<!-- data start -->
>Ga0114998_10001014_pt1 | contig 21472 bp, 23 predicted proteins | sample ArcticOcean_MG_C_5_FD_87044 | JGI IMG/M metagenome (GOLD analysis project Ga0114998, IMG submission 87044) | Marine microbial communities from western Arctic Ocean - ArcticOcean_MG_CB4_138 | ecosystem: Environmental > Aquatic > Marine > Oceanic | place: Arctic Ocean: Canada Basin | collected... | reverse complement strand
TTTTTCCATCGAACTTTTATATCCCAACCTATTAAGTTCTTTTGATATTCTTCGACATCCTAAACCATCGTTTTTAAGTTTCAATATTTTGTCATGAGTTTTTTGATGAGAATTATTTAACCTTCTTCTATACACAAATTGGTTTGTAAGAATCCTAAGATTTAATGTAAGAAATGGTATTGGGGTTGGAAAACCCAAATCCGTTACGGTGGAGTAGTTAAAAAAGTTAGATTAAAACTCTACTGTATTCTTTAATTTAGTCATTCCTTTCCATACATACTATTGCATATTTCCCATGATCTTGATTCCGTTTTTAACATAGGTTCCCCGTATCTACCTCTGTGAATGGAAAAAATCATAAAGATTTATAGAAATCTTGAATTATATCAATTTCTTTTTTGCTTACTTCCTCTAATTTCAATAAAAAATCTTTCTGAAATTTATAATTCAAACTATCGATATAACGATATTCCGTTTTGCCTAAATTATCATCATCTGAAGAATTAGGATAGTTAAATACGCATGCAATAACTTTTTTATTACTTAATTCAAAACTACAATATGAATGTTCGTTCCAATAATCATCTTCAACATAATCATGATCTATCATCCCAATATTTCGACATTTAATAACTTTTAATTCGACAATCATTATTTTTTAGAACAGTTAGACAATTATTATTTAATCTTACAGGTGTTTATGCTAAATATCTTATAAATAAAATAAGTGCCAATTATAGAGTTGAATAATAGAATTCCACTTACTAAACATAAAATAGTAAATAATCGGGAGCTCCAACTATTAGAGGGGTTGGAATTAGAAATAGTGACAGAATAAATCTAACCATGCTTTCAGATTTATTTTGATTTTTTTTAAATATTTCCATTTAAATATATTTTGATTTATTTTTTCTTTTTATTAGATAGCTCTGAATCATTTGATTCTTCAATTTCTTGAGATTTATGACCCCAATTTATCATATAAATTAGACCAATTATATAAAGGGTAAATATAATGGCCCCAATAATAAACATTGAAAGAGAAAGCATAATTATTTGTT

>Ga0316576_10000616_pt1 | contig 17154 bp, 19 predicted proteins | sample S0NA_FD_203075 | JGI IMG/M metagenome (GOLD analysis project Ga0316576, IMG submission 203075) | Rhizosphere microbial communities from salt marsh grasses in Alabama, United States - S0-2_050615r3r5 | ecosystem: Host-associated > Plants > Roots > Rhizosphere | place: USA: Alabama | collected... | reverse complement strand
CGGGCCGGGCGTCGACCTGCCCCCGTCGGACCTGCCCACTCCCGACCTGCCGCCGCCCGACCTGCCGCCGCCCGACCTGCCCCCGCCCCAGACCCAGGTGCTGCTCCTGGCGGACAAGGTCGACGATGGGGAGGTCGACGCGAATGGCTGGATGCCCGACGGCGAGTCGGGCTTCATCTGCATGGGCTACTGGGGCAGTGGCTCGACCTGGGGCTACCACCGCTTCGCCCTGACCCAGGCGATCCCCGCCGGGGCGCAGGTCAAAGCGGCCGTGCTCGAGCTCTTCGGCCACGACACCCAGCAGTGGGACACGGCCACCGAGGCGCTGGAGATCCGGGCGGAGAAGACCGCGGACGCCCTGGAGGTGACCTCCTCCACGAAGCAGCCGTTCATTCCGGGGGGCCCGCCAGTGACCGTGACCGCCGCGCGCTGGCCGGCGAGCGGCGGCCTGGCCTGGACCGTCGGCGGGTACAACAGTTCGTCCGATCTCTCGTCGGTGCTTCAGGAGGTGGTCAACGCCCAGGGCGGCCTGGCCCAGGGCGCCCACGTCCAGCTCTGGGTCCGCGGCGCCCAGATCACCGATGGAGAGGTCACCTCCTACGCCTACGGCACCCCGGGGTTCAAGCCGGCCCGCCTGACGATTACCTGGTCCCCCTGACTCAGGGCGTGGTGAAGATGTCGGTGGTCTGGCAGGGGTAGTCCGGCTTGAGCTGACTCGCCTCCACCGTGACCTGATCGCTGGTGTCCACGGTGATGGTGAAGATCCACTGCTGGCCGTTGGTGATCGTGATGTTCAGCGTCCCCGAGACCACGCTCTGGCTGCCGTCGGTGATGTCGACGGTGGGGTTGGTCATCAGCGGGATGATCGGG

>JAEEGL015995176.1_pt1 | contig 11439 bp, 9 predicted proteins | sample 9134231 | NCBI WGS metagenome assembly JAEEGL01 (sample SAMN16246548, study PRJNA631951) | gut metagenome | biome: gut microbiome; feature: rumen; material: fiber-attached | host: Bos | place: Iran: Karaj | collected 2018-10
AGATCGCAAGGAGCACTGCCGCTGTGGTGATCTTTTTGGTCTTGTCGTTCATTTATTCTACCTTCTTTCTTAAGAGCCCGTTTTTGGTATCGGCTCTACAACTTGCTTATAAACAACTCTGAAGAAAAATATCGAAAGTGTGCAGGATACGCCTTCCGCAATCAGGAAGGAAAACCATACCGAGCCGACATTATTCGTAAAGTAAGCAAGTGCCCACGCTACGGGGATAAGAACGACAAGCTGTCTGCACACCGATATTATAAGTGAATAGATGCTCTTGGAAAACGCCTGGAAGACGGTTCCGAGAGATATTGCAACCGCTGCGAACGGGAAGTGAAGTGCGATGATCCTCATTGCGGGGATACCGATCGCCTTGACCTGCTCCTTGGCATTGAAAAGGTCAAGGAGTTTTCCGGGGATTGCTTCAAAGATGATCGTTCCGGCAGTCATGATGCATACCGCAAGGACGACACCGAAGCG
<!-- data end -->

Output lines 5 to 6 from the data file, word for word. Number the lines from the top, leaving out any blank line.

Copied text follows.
>JAEEGL015995176.1_pt1 | contig 11439 bp, 9 predicted proteins | sample 9134231 | NCBI WGS metagenome assembly JAEEGL01 (sample SAMN16246548, study PRJNA631951) | gut metagenome | biome: gut microbiome; feature: rumen; material: fiber-attached | host: Bos | place: Iran: Karaj | collected 2018-10
AGATCGCAAGGAGCACTGCCGCTGTGGTGATCTTTTTGGTCTTGTCGTTCATTTATTCTACCTTCTTTCTTAAGAGCCCGTTTTTGGTATCGGCTCTACAACTTGCTTATAAACAACTCTGAAGAAAAATATCGAAAGTGTGCAGGATACGCCTTCCGCAATCAGGAAGGAAAACCATACCGAGCCGACATTATTCGTAAAGTAAGCAAGTGCCCACGCTACGGGGATAAGAACGACAAGCTGTCTGCACACCGATATTATAAGTGAATAGATGCTCTTGGAAAACGCCTGGAAGACGGTTCCGAGAGATATTGCAACCGCTGCGAACGGGAAGTGAAGTGCGATGATCCTCATTGCGGGGATACCGATCGCCTTGACCTGCTCCTTGGCATTGAAAAGGTCAAGGAGTTTTCCGGGGATTGCTTCAAAGATGATCGTTCCGGCAGTCATGATGCATACCGCAAGGACGACACCGAAGCG